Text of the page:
We have all done it. You see something delicious and think, “yes I can eat that whole thing!”, only to figure out part way through that your eyes were bigger than your stomach. Well, it turns out that harbor porpoises may do that too – BUT they may actually be able to eat the whole thing!
My non-profit, Pacific Mammal Research www.pacmam.org, has been conducting photo-identification and behavioral observation research of harbor porpoises in Anacortes, WA since 2014. Over the last 6 years we have learned a lot of interesting things about this elusive species, and most recently it was about their ability to catch prey much larger than we expected!
We observed some harbor porpoises chasing and catching what looked to be salmon… and what looked like a size of prey too big for this small species to swallow! Harbor porpoises are the second smallest cetacean (the group including whales, dolphins and porpoises) in the world, at only 5-5.5 ft and averaging 150 pounds. Normally harbor porpoises are known to eat prey that is smaller than about 12 inches (or roughly 30 centimeters). Needless to say salmon, and especially adult salmon, are considerably larger than this! For salmon species common to the Salish Sea, they range from roughly 21 to 31 inches (53 – 80 centimeters). We consulted with a fish specialist and confirmed the type of fish in the photos was indeed a species of salmon (and in one particular picture, a coho).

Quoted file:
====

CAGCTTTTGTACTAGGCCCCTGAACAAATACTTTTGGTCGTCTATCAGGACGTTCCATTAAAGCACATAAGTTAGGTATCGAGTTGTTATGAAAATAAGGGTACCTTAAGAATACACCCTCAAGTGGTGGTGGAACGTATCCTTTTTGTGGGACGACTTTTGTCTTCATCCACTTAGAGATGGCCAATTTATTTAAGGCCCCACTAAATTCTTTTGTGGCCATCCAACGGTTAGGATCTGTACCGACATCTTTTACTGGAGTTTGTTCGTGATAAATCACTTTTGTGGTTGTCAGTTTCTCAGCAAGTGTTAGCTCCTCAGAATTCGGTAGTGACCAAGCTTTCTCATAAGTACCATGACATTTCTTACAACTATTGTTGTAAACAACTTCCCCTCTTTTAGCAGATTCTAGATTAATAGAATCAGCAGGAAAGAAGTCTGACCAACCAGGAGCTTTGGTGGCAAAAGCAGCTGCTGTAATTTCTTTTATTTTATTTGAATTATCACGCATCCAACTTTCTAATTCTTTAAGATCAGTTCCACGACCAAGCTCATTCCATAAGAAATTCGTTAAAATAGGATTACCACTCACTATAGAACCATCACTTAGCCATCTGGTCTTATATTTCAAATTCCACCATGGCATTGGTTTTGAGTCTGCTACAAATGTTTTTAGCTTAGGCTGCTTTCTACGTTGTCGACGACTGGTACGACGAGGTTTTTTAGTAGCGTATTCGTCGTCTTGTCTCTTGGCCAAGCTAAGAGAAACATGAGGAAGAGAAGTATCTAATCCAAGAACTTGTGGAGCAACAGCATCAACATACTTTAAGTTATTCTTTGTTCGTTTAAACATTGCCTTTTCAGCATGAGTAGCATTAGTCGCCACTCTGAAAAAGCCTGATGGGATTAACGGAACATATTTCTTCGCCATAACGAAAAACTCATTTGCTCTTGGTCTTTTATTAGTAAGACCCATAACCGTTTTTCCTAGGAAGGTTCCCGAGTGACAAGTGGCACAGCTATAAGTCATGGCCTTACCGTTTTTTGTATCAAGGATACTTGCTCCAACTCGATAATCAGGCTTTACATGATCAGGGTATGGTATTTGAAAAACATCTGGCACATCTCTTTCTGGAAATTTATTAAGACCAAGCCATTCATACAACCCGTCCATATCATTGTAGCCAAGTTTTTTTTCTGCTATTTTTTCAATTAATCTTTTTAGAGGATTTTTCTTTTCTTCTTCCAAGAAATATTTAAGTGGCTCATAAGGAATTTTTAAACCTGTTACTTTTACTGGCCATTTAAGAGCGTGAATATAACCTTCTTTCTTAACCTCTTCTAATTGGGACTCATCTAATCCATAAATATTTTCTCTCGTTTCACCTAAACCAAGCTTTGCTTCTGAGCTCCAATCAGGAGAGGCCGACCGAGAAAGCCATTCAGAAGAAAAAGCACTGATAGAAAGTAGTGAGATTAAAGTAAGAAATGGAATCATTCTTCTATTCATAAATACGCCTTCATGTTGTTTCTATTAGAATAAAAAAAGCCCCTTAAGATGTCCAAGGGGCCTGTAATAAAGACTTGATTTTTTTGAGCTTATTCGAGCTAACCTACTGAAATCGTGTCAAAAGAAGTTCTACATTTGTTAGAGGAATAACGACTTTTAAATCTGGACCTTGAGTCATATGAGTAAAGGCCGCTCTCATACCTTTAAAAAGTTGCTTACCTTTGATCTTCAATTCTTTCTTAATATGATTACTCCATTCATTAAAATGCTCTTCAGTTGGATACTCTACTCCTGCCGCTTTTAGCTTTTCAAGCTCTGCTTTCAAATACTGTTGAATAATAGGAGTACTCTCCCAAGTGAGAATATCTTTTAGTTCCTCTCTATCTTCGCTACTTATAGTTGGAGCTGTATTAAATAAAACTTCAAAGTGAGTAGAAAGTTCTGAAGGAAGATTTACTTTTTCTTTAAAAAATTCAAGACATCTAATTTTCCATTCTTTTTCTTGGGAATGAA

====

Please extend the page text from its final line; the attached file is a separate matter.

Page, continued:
There are risks, though – what if it gets stuck? The anatomy of harbor porpoises (like other toothed cetaceans) is unique to allowing them to swallow fish underwater without water going into the respiratory system. BUT, that adaptation means that the larynx (also called the goosebeak) can create a restriction. This can then make the prey become lodged around the larynx (sometimes causing the larynx to become dislocated) causing death by asphyxiation.
Why risk it then? Harbor porpoises have a very high metabolism, are limited in how much energy they can carry and can survive only relatively short periods without feeding. So, a bigger fish means more calories. This may be even more important for pregnant or lactating females as their energy requirements are substantially higher than other age/sex classes, and indeed some of our cases involved reproductively active females.
So the question becomes: is the risk worth the reward? That is the next question we are trying to answer. We will be looking into cases of asphyxiation in relation to age, sex, reproductive status, and prey species to see how often this behavior occurs and who is doing it.
Compared to other cetaceans we know little about harbor porpoises. We are excited to be helping to change that! This research was written into a scientific paper that you can download free here
We are excited to be learning new things about this understudied species, and we are learning more every day as we get to observe them.